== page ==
Video report by ITV News Political Correspondent Libby Wiener
Union Unison said people should "stand up" against the "derisory" pay increase proposal by taking part in the mass slow clap on Thursday March 11 at 8pm.
It said this will be repeated three weeks later on April 1, the day staff were due to have their next wage increase.
The protest is a parody of the previous 'clap for carers' campaign, in which members of the public, along with the prime minister and top Cabinet ministers, applauded NHS workers earlier in the pandemic for leading the battle against coronavirus.
Unison general secretary Christina McAnea said: “Millions stood on doorsteps and clapped for health staff who’ve given their all. Let’s now stand up for their right to fair wages.
“Give the chancellor a slow hand clap for his miserly one per cent. Times may be tough but this deal is below-inflation and derisory. It’s like the worst of austerity is back."
Unison - the UK's biggest union, with more than 1.3 million members - is calling on the government to give NHS workers a pay rise equivalent to £2,000 more a year.
The pay rise proposed by the government will give NHS nurses a wage increase of around £3.50 a week, according to the Royal College of Nursing (RCN), which adds up to less than £200 a year.
With inflation next year expected to be at least 1.5%, many have said the proposed pay rise would be a pay cut in real terms.
The RCN has already set up an £35 million industrial action fund to support its 450,000 members, if they decide to strike in protest at the pay rise.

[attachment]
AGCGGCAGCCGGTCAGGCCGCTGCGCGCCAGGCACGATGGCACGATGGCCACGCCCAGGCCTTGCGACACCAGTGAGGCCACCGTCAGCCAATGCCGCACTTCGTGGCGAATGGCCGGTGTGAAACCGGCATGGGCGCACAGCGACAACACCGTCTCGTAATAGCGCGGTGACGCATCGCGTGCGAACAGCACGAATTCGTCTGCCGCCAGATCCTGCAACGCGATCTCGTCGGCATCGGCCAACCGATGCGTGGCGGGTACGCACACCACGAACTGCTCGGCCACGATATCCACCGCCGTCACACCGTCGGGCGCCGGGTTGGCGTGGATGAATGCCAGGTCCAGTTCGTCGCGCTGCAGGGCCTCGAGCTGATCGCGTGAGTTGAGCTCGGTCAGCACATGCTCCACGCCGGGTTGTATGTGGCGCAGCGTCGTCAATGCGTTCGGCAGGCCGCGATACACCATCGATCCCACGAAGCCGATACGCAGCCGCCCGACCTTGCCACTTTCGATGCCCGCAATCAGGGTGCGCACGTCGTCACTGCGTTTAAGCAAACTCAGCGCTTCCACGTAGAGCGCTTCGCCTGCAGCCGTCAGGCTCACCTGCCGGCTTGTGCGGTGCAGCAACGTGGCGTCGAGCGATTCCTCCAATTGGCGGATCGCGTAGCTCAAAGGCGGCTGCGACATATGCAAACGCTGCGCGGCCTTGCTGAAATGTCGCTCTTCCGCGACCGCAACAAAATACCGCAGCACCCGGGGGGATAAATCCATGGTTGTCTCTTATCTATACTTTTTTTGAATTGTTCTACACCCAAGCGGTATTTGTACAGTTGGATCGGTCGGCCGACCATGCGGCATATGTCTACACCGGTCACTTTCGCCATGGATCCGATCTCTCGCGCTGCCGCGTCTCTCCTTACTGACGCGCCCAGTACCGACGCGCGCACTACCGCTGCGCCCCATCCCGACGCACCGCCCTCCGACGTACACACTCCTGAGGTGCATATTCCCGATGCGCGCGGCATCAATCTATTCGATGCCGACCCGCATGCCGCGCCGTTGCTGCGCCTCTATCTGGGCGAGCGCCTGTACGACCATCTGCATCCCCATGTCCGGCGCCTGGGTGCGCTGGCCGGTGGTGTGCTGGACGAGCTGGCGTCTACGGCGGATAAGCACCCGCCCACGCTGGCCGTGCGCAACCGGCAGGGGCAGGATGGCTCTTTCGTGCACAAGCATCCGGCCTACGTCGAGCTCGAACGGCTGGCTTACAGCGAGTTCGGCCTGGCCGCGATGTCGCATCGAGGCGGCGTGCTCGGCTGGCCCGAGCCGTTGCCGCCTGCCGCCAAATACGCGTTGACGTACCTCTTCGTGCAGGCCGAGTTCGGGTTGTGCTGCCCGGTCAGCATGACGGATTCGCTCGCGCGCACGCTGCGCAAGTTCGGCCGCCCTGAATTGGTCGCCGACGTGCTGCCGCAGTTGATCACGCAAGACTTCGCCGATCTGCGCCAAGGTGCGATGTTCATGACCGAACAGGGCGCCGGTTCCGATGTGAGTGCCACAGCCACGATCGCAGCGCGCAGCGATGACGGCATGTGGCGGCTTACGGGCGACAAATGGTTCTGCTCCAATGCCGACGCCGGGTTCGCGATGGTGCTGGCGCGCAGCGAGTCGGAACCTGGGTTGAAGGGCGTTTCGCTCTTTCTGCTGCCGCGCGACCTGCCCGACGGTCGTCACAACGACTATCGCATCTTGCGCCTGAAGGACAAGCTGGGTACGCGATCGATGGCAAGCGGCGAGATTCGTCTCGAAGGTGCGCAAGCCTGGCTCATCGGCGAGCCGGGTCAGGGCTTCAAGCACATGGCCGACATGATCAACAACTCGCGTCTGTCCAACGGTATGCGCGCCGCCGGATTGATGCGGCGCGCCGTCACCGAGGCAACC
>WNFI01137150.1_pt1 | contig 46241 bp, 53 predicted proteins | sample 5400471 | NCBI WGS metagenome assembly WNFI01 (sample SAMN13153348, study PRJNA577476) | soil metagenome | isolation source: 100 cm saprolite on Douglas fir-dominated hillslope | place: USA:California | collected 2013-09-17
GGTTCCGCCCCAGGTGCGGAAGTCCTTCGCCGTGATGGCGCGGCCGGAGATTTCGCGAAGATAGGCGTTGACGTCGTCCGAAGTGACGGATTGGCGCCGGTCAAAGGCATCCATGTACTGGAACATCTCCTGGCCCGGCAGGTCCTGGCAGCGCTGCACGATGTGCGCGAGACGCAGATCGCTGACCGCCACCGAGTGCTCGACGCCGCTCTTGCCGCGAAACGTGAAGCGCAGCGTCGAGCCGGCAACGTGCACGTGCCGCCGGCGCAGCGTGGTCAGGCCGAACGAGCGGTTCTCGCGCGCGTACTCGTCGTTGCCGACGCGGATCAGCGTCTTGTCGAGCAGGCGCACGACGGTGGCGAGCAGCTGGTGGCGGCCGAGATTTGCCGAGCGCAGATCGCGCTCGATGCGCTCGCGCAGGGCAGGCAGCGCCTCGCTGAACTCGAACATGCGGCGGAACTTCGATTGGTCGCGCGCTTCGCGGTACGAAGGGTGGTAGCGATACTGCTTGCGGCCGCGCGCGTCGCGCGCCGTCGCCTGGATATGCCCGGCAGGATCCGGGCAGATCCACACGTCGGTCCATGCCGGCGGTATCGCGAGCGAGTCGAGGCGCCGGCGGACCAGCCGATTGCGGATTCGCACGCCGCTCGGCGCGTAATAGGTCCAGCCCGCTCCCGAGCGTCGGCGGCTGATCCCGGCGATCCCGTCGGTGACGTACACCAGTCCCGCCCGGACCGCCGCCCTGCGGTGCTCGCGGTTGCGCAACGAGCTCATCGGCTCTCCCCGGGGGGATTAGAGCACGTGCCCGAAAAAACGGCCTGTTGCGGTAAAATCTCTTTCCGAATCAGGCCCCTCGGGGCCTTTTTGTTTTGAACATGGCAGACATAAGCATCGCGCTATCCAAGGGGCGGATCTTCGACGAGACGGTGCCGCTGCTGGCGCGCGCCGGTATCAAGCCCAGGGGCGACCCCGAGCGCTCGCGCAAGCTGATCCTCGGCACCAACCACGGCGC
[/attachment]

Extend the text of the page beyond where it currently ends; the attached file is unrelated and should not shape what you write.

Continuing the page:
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The Unite union also said it would not rule out asking members about potential strike action.Referencing last year's clap for carers, the union's national officer for its health sector wing Colenzo Jarrett-Thorpe said the "time for clapping has stopped, now is the time to pay up".
The government is facing a furious backlash from nurses, doctors, health care unions, politicians and the public for proposing the pay rise, which will in real-terms will amount to a pay cut due to inflation.
Ministers defended the proposal, saying 1% was the most the government could afford at a time when the economy was under “huge pressure” as a result of the coronavirus pandemic.
Downing Street defended the pay rise, saying it's what is "affordable".
Nurse Holly Turner said: "We entered the pandemic with a 100,000 staff deficit and I think that the health secretary clearly has no intention of fighting for us, despite what he says. He clearly thinks that clapping and wearing a badge that says care is enough - well it's not."
Unison general secretary Ms McAnea added: “NHS staff have worked throughout the darkest days in health service history. They were expecting a fair increase that reflects their exceptional efforts. “Nurses, midwives, porters, cleaners and other health workers are upset, hurt and angry. There were 100,000 vacancies even before Covid hit. Now the health service will be losing staff quicker than they can recruit new ones. “This offer isn’t just bad for staff. It’s bad for the NHS and the patients it cares for.”